.
Tarot Runes I Ching Stichomancy Contact
Store Numerology Coin Flip Yes or No Webmasters
Personal Celebrity Biorhythms Bibliomancy Settings

Today's Stichomancy for Ricky Martin

The first excerpt represents the element of Air. It speaks of mental influences and the process of thought, and is drawn from The Economist by Xenophon:

bodies, moist or dry. Yet here again, in spite of knowledge, some are careful of these matters, others negligent.

[11] See Anatol. "Geop." ii. 10. 9; Theophr. "de Caus." ii. 5. 4, 16. 8, ap. Holden. Cf. Virg. "Georg." ii. 238:

salsa autem tellus, et quae perhibetur amara frugibus infelix.

But even if a man were altogether ignorant what earth can yield, were he debarred from seeing any fruit or plant, prevented hearing from the lips of any one the truth about this earth: even so, I put it to you, it would be easier far for any living soul to make experiments on a piece of land,[12] than on a horse, for instance, or on his fellow-

The second excerpt represents the element of Fire. It speaks of emotional influences and base passions, and is drawn from The Outlaw of Torn by Edgar Rice Burroughs:

outer periphery of the walls, spread to larger dimen- sions within, some even attaining the area of small triangular chambers.

The moat, widened and deepened, completely en- circled three sides of the castle, running between the inner and outer walls, which were set at intervals with small projecting towers so pierced that a flanking fire from long bows, cross bows and javelins might be di- rected against a scaling party.

The fourth side of the walled enclosure overhung a high precipice, which natural protection rendered tow-


The Outlaw of Torn
The third excerpt represents the element of Water. It speaks of pure spiritual influences and feelings of love, and is drawn from Elizabeth and her German Garden by Marie Annette Beauchamp:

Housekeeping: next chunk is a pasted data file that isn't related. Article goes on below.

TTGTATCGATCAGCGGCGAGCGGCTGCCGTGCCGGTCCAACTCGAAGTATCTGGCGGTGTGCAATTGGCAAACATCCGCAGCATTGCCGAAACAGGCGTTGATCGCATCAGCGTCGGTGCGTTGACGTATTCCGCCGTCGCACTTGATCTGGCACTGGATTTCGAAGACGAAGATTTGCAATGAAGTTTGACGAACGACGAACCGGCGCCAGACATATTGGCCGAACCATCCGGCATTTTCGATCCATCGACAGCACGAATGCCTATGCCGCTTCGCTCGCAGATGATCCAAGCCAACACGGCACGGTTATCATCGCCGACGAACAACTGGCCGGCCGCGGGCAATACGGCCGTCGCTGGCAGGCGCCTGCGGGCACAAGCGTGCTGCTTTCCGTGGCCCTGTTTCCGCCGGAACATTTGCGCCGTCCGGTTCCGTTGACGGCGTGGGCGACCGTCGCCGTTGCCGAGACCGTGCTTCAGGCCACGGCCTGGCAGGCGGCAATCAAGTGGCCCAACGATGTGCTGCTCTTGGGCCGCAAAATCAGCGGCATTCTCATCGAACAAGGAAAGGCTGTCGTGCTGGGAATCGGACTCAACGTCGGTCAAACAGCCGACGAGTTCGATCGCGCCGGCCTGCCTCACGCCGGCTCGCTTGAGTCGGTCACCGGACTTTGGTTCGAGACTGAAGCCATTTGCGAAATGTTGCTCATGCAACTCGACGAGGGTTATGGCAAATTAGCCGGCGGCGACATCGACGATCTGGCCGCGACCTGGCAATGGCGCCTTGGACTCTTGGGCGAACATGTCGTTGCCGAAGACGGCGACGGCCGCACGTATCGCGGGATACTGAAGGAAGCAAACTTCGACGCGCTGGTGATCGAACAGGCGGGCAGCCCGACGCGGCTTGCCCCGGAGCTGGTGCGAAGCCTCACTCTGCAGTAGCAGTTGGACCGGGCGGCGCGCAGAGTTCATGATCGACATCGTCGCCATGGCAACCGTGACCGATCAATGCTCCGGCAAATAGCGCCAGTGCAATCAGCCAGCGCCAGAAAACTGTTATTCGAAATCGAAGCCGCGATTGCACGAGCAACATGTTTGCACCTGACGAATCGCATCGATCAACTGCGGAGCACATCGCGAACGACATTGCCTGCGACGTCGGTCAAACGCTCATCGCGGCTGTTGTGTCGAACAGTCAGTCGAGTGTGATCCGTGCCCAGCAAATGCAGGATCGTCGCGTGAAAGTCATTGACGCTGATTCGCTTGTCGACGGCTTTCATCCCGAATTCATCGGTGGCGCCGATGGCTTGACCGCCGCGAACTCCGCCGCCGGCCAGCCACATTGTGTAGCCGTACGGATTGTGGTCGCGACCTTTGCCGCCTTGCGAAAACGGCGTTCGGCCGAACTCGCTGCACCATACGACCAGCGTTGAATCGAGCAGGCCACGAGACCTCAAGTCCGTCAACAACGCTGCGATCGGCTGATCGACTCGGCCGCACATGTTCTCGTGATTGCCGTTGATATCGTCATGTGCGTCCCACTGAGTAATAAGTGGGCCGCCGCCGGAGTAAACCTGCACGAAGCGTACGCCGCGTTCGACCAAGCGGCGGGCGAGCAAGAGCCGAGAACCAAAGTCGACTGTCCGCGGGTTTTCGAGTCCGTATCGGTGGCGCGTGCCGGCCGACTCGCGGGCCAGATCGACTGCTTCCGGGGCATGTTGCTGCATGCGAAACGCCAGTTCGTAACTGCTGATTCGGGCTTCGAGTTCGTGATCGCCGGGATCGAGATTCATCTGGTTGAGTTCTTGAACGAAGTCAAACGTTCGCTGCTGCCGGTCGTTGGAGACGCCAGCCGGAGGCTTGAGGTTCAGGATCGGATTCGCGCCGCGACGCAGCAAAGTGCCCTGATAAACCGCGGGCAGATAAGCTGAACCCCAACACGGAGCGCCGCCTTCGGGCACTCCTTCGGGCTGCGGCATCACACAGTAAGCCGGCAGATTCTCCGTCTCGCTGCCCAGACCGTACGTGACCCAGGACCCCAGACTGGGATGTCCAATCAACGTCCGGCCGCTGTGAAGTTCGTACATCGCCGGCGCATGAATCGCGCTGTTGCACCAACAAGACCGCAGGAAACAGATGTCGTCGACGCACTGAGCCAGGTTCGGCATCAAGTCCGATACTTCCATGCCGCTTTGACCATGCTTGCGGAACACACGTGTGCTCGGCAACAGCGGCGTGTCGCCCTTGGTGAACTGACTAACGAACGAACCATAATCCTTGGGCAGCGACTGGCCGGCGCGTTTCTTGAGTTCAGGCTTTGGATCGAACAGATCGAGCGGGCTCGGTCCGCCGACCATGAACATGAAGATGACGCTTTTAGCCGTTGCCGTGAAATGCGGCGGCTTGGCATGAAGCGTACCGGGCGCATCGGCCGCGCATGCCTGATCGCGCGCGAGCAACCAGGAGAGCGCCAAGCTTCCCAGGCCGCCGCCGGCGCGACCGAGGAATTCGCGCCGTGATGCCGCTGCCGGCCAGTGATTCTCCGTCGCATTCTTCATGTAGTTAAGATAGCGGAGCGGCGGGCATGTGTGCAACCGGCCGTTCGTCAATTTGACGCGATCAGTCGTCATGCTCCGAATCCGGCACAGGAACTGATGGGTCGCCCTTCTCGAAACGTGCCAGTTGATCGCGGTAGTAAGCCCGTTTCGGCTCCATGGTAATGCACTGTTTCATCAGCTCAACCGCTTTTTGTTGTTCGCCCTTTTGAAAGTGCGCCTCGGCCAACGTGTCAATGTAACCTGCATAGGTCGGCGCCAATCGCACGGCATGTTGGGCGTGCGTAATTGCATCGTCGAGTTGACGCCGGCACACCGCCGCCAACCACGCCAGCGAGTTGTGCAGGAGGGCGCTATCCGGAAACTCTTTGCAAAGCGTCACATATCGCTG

A garden, I have discovered, is by no means a fruitful topic, and it is amazing how few persons really love theirs--they all pretend they do, but you can hear by the very tone of their voice what a lukewarm affection it is. About June their interest is at its warmest, nourished by agreeable supplies of strawberries and roses; but on reflection I don't know a single person within twenty miles who really cares for his garden, or has discovered the treasures of happiness that are buried in it, and are to be found if sought for diligently, and if needs be with tears. <43>

It is after these rare calls that I experience the only moments of depression from which I ever suffer, and then I am angry


Elizabeth and her German Garden
The fourth excerpt represents the element of Earth. It speaks of physical influences and the impact of the unseen on the visible world, and is drawn from Charmides by Plato:

naked form: he is absolutely perfect.

And to this they all agreed.

By Heracles, I said, there never was such a paragon, if he has only one other slight addition.

What is that? said Critias.

If he has a noble soul; and being of your house, Critias, he may be expected to have this.

He is as fair and good within, as he is without, replied Critias.

Then, before we see his body, should we not ask him to show us his soul, naked and undisguised? he is just of an age at which he will like to talk.

That he will, said Critias, and I can tell you that he is a philosopher